KUEHLUNGSBORN, Germany—If the game was cat and mouse, the mice won.
The protesters at the summit of leaders of eight major industrial countries failed to disrupt the meeting at a Baltic resort near this north German town, but they were able to breach the restricted sea area set up by police.
Greenpeace activists and trained speedboat drivers managed to penetrate the Baltic security cordon in a series of high-speed chases. Their stated intent was to deliver a climate change petition to the G-8 leaders. The boats never made it to shore, but activists did unfurl "G-8 Act Now" banners near the exclusive resort where the leaders met.
The challenge on land was a lot tougher—a six-mile-wide "protester-free" zone that surrounded a 7.5-mile-long security fence. A German court ruled that the one protest allowed near the fence had to be 220 yards from it—so getting inside the zone, and perhaps even reaching the fence, became the goals of the protest.
Protesters sneaked through fields and forests, dodging police searching for them. Many slept on country roads to block access. They also marched down the roads at police lines, only to break in five groups just before making contact and confuse police efforts to corral them.
Protesters—who were objecting to globalization, the failure to curb global warming and the secrecy surrounding the summit talks—dressed like clowns, angels or ninja and danced before police, who for the most part were very patient. The protesters claimed success at least in receiving media attention.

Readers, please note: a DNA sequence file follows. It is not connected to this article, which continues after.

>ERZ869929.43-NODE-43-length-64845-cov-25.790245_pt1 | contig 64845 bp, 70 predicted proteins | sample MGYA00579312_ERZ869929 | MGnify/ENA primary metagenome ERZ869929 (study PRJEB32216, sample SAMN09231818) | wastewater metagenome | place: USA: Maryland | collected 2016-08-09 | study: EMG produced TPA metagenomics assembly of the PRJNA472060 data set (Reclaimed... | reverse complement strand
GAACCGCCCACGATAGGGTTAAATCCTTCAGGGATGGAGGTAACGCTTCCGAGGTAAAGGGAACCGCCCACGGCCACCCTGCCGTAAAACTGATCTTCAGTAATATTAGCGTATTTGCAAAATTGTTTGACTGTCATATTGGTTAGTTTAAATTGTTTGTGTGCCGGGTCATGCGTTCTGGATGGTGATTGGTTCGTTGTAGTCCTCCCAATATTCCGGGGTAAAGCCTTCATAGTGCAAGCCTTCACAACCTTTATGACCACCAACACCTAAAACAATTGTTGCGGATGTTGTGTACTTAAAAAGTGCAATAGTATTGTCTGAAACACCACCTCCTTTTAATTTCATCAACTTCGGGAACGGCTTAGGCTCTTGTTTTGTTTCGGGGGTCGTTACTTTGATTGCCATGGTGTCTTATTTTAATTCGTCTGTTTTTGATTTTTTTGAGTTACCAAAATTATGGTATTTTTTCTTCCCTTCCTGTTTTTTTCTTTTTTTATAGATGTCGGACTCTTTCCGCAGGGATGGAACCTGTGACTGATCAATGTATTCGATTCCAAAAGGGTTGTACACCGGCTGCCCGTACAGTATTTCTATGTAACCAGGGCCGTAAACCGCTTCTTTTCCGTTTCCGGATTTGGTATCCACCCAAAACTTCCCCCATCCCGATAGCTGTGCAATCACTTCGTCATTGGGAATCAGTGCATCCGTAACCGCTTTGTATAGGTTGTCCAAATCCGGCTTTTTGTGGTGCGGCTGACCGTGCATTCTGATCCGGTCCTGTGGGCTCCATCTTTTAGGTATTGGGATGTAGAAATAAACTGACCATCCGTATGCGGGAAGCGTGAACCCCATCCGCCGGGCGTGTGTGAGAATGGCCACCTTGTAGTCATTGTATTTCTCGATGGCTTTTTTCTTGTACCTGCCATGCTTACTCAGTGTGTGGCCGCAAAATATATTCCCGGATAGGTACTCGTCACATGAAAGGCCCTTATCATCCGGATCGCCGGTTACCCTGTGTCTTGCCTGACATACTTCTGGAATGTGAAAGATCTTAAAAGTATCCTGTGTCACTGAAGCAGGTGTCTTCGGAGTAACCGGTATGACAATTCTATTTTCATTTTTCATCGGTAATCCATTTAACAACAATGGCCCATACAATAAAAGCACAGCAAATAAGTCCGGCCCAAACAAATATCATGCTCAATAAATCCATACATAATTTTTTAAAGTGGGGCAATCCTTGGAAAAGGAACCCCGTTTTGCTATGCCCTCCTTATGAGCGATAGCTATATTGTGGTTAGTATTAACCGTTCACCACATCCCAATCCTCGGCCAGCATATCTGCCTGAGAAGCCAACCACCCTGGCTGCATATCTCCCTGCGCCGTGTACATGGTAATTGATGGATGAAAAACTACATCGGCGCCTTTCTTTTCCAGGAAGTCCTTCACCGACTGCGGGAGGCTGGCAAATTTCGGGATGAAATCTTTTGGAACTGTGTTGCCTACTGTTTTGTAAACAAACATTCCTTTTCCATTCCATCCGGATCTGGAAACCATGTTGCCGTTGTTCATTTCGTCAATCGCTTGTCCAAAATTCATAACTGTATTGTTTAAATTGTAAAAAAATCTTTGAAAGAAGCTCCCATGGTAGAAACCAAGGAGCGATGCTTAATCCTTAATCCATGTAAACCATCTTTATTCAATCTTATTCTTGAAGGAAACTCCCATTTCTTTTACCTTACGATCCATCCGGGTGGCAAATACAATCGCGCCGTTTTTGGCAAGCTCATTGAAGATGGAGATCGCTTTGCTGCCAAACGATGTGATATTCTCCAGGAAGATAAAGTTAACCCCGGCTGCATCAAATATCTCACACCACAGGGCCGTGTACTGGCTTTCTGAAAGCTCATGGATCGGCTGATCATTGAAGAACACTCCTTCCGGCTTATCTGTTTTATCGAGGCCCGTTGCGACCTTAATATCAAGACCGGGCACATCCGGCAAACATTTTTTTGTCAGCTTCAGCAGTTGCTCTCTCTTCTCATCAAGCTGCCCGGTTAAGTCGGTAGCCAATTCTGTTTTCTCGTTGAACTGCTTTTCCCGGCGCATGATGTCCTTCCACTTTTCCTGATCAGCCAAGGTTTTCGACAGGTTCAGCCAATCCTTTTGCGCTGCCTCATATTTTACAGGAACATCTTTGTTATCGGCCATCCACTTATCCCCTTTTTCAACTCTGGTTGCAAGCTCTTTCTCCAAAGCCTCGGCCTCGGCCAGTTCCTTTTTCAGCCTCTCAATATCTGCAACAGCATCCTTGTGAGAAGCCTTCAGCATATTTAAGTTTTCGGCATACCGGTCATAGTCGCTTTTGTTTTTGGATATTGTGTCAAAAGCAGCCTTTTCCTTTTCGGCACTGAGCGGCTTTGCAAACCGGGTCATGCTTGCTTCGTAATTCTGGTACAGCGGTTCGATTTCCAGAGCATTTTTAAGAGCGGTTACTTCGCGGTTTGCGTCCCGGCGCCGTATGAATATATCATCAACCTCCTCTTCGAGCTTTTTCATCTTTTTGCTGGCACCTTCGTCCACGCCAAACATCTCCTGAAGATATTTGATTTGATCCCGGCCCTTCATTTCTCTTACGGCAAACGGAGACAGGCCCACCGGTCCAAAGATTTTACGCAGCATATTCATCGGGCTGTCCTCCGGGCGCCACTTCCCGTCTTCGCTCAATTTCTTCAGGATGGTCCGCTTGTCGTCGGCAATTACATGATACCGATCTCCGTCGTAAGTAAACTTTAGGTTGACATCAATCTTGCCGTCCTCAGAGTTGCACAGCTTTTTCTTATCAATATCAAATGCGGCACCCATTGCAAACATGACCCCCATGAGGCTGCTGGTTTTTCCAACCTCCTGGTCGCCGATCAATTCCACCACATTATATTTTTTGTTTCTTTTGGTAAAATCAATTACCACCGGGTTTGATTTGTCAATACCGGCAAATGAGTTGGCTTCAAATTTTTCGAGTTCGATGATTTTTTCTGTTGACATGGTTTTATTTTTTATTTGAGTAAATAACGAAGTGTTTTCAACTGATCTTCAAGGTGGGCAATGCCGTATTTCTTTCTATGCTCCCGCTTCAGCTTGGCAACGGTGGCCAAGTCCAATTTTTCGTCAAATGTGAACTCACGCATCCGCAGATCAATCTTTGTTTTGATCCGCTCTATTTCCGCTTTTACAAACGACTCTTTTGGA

"This was one of the most spectacular protests in the history of Germany," Tim Laymeyer, spokesman for the Block G-8 Alliance, said Thursday night. "It was a full success. We are very happy. We blocked all access roads into Heiligendamm. We really made a difference."
Not that President Bush, British Prime Minister Tony Blair and the other world leaders would have noticed. They arrived not by car but by helicopter.
The protest seemed to conclude on a far quieter note than it opened last weekend, when almost 500 police and more than 500 protesters were injured during running, rock-throwing battles in the streets of nearby Rostock.
In fact, organizers said the estimated 14,000 protesters, compared to an estimated 16,000 police, were breaking up Thursday night and heading into nearby Rostock early Friday. They said many folks had drifted into Rostock Thursday night for a concert featuring Bono, Bob Geldof and Die Toten Hosen (in English, the Dead Pants). Others, they said, were planning to attend a closing protest rally Friday, also in Rostock.
(c) 2007, McClatchy-Tribune Information Services.